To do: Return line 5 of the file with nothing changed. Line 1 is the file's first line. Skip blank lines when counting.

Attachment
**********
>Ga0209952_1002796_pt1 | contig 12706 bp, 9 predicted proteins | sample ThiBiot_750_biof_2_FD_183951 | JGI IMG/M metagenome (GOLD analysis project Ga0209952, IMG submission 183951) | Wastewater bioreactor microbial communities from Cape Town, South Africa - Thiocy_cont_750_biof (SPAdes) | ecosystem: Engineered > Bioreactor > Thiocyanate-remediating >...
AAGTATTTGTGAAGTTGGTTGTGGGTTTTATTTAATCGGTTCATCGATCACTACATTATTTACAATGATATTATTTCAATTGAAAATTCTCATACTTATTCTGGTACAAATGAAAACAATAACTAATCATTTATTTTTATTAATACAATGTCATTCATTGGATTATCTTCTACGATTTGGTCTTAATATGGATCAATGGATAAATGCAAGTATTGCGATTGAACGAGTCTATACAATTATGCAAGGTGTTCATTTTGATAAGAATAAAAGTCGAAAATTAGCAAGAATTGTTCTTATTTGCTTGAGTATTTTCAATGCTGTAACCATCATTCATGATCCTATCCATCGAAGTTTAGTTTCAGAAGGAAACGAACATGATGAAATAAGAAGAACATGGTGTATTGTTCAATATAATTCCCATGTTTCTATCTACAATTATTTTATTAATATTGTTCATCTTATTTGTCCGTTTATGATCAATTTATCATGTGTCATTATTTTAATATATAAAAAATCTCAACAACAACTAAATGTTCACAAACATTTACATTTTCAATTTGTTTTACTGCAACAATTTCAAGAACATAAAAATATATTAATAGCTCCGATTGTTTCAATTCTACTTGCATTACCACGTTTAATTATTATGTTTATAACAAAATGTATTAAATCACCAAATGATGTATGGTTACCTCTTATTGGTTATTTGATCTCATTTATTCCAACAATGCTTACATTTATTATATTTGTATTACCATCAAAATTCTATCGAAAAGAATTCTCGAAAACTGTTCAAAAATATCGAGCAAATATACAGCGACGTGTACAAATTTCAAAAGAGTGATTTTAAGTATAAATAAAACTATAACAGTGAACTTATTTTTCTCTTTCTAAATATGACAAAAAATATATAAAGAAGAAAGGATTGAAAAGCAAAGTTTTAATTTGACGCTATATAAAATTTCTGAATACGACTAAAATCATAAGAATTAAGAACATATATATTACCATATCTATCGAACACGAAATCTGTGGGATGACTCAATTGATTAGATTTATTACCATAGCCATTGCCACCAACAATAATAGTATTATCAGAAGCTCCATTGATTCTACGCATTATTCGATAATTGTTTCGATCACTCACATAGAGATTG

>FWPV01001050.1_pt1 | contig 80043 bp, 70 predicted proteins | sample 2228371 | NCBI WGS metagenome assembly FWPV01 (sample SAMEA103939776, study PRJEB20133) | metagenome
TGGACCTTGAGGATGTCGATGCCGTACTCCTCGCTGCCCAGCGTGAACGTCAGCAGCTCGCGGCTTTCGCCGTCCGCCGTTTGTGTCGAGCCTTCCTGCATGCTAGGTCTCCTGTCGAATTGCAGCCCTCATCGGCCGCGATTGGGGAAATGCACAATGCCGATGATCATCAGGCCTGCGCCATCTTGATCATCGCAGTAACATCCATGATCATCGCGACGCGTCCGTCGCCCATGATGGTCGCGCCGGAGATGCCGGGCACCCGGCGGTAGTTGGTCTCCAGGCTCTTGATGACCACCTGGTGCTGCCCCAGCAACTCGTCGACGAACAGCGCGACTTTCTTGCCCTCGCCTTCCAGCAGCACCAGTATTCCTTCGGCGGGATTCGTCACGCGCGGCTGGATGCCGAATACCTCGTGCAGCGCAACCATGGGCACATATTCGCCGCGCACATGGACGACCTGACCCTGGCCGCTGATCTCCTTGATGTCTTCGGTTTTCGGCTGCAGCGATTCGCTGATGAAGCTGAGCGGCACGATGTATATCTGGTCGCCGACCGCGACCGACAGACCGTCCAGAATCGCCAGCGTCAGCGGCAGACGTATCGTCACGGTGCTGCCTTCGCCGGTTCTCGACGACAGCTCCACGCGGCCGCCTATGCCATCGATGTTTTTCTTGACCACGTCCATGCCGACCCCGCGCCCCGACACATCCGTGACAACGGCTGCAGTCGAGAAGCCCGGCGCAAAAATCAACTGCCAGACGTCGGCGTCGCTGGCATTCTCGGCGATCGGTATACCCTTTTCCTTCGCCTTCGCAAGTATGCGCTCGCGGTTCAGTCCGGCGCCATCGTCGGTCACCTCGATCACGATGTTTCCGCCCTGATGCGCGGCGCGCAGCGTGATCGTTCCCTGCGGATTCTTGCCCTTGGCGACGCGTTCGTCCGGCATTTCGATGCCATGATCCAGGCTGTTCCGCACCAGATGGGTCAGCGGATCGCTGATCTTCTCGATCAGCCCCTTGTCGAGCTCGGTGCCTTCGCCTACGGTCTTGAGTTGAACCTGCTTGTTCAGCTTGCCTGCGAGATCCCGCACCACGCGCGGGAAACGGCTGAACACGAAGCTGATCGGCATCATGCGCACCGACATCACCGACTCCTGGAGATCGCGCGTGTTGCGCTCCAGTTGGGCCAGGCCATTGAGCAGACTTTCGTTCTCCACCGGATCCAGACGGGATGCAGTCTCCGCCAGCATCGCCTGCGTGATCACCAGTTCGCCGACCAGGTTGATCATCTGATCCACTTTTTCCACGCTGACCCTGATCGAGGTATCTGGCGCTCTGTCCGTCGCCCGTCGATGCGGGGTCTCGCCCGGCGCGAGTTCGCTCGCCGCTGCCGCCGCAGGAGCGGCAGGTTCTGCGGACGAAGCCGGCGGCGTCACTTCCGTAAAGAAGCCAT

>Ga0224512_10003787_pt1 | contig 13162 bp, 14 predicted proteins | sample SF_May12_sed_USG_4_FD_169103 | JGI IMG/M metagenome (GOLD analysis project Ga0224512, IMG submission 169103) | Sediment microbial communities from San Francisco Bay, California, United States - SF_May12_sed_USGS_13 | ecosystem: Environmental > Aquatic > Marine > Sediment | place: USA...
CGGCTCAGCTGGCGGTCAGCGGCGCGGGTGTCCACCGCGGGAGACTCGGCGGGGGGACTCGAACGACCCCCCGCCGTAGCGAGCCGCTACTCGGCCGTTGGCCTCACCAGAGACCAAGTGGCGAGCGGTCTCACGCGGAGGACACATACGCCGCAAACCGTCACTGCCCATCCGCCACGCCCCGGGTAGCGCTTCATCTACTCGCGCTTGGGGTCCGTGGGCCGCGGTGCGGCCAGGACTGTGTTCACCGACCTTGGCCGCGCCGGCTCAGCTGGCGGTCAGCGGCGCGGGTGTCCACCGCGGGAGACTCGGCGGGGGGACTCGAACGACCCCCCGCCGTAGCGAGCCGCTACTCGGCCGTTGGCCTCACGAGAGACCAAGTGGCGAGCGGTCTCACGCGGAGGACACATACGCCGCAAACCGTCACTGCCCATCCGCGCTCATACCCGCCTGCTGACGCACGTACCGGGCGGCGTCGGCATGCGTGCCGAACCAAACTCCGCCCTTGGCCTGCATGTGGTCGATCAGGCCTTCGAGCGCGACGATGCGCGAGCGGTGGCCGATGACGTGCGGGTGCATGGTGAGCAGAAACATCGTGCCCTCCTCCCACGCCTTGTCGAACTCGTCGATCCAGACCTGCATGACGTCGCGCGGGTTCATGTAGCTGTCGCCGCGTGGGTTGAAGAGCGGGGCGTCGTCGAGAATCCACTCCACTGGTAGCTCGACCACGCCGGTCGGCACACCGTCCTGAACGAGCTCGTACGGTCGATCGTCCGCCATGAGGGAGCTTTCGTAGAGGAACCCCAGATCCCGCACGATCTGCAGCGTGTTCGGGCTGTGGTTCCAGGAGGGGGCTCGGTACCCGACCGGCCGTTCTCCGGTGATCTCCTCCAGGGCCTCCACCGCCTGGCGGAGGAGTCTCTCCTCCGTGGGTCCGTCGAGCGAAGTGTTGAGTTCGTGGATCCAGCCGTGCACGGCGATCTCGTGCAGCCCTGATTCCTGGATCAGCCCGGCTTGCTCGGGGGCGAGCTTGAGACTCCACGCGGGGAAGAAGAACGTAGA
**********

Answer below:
>Ga0224512_10003787_pt1 | contig 13162 bp, 14 predicted proteins | sample SF_May12_sed_USG_4_FD_169103 | JGI IMG/M metagenome (GOLD analysis project Ga0224512, IMG submission 169103) | Sediment microbial communities from San Francisco Bay, California, United States - SF_May12_sed_USGS_13 | ecosystem: Environmental > Aquatic > Marine > Sediment | place: USA...